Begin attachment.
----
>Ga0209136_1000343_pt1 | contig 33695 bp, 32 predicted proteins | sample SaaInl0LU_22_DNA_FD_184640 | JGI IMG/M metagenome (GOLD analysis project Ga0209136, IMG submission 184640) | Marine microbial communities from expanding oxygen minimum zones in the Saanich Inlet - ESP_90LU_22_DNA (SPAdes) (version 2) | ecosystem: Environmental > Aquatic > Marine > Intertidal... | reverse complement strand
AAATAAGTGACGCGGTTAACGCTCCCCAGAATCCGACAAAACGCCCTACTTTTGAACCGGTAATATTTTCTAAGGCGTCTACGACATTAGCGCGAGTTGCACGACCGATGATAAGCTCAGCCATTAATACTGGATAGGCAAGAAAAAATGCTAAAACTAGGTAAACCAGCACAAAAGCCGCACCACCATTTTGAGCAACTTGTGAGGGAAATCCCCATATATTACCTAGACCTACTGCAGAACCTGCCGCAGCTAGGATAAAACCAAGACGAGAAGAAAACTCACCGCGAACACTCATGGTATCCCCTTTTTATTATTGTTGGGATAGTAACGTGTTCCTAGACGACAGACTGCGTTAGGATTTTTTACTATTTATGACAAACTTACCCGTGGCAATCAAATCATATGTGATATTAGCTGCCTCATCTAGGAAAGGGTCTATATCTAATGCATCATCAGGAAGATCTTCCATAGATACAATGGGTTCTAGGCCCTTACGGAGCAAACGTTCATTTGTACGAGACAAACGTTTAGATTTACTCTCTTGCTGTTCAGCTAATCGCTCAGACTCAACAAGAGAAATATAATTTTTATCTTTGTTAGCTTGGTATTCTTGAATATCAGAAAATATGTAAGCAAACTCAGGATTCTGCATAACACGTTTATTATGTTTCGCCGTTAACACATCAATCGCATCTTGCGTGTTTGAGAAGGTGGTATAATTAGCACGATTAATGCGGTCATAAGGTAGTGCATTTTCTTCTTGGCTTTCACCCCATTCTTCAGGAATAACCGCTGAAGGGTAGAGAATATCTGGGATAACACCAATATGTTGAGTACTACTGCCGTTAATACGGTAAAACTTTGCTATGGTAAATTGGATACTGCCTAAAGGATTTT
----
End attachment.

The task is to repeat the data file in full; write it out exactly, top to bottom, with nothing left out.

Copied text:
>Ga0209136_1000343_pt1 | contig 33695 bp, 32 predicted proteins | sample SaaInl0LU_22_DNA_FD_184640 | JGI IMG/M metagenome (GOLD analysis project Ga0209136, IMG submission 184640) | Marine microbial communities from expanding oxygen minimum zones in the Saanich Inlet - ESP_90LU_22_DNA (SPAdes) (version 2) | ecosystem: Environmental > Aquatic > Marine > Intertidal... | reverse complement strand
AAATAAGTGACGCGGTTAACGCTCCCCAGAATCCGACAAAACGCCCTACTTTTGAACCGGTAATATTTTCTAAGGCGTCTACGACATTAGCGCGAGTTGCACGACCGATGATAAGCTCAGCCATTAATACTGGATAGGCAAGAAAAAATGCTAAAACTAGGTAAACCAGCACAAAAGCCGCACCACCATTTTGAGCAACTTGTGAGGGAAATCCCCATATATTACCTAGACCTACTGCAGAACCTGCCGCAGCTAGGATAAAACCAAGACGAGAAGAAAACTCACCGCGAACACTCATGGTATCCCCTTTTTATTATTGTTGGGATAGTAACGTGTTCCTAGACGACAGACTGCGTTAGGATTTTTTACTATTTATGACAAACTTACCCGTGGCAATCAAATCATATGTGATATTAGCTGCCTCATCTAGGAAAGGGTCTATATCTAATGCATCATCAGGAAGATCTTCCATAGATACAATGGGTTCTAGGCCCTTACGGAGCAAACGTTCATTTGTACGAGACAAACGTTTAGATTTACTCTCTTGCTGTTCAGCTAATCGCTCAGACTCAACAAGAGAAATATAATTTTTATCTTTGTTAGCTTGGTATTCTTGAATATCAGAAAATATGTAAGCAAACTCAGGATTCTGCATAACACGTTTATTATGTTTCGCCGTTAACACATCAATCGCATCTTGCGTGTTTGAGAAGGTGGTATAATTAGCACGATTAATGCGGTCATAAGGTAGTGCATTTTCTTCTTGGCTTTCACCCCATTCTTCAGGAATAACCGCTGAAGGGTAGAGAATATCTGGGATAACACCAATATGTTGAGTACTACTGCCGTTAATACGGTAAAACTTTGCTATGGTAAATTGGATACTGCCTAAAGGATTTT